the freshmen: a president, vice
president and two representatives.
Though the constitution does not
provide for a freshman secretary
or treasurer these Jobs, Hampton
explained, could be given the two
Petitions may be obtained and
returned at the ASUO office on1
(hr third floor of the Student
Union. Contestants should indicate
I he office they are seeking on the
petition. Hampton said.
A nominating assembly is slated
for Jan. 17 at 7 p.m. and will prob
ably take place in the Dad’s
lounge, Hampton stated. Office
seekers will be Introduced and
have a chance to speak.
The election will be supervised
by a six man election board. It will
consist of Hampton, Director of
Student Affairs Donald DuShano,
and five other student members. 1
Two students eaeh will be sug
gested by the two campus political
parties subject to Hampton's ap
proval and the fifth selected by
Frosh Rush Week Starts Sunday
(Continued from f’atje i nej .
suggestion, Sigma Chi President
I’ack Smith moved that there i
should be no fraternity men to1
keep the audience small and pro- !
vent early rushing.
When McLaughlin announced |
that the SU ballroom hart been cn-'
gaged for the rushing hcadquar- |
ters, IFC Student Adviser Boh j
Uhrist reacted with a strong objec- I
tion, stating that illegal rushing i
would tie easy in the public SU 1
Smith suggested a possible al- \
ternative, in the University high I
school gym. McLaughlin promised
to study that possibility.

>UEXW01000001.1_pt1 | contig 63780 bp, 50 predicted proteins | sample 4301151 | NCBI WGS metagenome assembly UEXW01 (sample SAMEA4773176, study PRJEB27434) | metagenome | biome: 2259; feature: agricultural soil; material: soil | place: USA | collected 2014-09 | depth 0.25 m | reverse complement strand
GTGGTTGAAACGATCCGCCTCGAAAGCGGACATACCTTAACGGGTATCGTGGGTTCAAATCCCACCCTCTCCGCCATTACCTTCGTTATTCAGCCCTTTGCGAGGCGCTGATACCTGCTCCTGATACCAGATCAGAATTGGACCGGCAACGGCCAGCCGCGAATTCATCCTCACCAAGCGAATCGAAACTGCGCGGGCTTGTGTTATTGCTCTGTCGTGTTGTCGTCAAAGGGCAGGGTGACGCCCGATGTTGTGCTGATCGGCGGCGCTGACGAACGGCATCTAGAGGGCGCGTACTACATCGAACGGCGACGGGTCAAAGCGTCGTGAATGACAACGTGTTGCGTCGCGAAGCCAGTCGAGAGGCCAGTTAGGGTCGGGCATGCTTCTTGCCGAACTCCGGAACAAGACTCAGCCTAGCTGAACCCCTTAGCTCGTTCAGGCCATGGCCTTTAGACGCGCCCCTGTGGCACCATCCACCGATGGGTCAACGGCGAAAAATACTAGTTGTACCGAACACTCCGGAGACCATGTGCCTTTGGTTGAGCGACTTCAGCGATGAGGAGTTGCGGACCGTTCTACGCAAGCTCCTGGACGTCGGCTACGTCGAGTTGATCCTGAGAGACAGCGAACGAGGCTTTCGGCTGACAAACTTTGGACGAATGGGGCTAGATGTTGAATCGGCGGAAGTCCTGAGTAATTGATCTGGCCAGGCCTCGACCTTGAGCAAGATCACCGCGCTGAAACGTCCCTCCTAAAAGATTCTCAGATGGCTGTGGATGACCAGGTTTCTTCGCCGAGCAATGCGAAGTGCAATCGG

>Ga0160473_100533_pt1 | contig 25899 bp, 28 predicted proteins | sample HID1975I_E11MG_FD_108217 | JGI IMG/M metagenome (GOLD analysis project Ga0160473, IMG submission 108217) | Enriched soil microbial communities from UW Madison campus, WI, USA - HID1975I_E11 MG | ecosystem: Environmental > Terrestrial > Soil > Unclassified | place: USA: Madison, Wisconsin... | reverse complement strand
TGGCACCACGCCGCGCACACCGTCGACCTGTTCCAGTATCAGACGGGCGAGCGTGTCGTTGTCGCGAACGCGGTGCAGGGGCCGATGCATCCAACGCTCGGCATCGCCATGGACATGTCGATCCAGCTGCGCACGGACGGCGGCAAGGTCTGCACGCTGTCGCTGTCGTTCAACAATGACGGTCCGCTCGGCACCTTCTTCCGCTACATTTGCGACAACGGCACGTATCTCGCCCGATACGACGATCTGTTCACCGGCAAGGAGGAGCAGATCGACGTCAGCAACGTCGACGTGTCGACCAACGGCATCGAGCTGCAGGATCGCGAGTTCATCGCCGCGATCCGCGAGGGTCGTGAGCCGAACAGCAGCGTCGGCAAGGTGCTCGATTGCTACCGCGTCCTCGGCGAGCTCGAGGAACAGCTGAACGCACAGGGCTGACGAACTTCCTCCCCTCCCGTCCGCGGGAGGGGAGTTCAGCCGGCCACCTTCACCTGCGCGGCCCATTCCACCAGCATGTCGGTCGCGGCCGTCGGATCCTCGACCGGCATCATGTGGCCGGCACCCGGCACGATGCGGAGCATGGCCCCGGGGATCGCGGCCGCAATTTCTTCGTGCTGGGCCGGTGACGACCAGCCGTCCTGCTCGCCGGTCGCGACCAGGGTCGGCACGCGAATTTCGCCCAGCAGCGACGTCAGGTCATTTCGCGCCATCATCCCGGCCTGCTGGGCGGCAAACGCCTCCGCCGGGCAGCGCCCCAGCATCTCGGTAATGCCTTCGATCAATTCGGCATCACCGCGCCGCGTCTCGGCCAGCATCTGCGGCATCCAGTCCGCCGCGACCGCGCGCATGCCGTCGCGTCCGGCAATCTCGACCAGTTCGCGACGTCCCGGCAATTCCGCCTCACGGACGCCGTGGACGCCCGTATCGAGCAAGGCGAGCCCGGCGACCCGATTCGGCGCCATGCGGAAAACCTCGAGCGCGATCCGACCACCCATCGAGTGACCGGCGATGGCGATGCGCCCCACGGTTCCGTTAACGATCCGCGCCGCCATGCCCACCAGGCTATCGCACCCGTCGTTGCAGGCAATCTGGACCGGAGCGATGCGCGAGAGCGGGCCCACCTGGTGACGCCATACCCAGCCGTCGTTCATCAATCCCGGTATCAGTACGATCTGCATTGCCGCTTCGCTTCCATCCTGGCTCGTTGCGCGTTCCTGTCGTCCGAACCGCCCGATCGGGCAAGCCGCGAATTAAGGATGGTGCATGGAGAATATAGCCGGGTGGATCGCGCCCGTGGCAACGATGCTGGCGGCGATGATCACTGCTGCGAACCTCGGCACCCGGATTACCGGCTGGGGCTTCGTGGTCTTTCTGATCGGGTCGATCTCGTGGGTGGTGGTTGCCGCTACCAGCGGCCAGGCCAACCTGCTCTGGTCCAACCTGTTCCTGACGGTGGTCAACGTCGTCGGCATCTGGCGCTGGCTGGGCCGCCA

"Hands Off” Favored
Larry Dean, Sigma Nu presi
dent, moved that a "hands off”
policy be followed by the fraternity
men in dealing with freshmen all
day Monday and late Friday night,
j The only objection was raised by
I Beta Theta Pi President Ken Ball,
who cal^-d the policy "unfriendly.” !
When the freshmen register
Monday afternoon using their own
initiative .they will obtain their,
unofficial date card at a centra!
Six Dates
They can fill this card with six
dates, restricting each house to!
two dates, by contacting the fra-1
ternities which will be represented j
behind smaller desks.
That evening they will return to ■
mingle on the floor with fraternity
men in the usual rush week fash- ;
ion. Each fraternity man, identi
fied by a pin which will name his
fraternity, will contact the pledges
he desires and also help the rush
ees find the fraternity representa
tive they might seek.
After attending one date at a
fraternity a rushee will be able to
break succeeding dates with that
house at the student affairs office
each night.
He will be able to sign up for
any other fraternity he desires.
Fraternities will post their drop
lists in the rushing headquarters
each morning and will probably
send representatives to sign up
rushees dropped by other houses.
Friday night the frosh will list
their preferences in first, second
and third choices from 10:00 to i
12:00 at the rushing headquarters. I
The fraternities must have their |
preferences in by 1:00 that night. !
Saturday morning the rushees will
return to find the fraternity's j
pledge lists and pay his $10 pledg
ing fee.
McLaughlin gives the fn,lowing
suggestions t > rushing freshmen:
1. Don't wear your high school
2. Keel natural and don't get
hepped up and worried. Just re
member that the fraternities arc
just as eager as you are.
3. Try to follow the rushing
rules as closely as possible.
4. Look at all fraternities fair
ly and squarely don't be influ
Pre-Med Students
To Be Interviewed
Interviews with all students
wishing to be considered for ad
mission into the 1952 fall class of
the Oregon Medical school will be
held Jan. 11 in room 1 of McClure.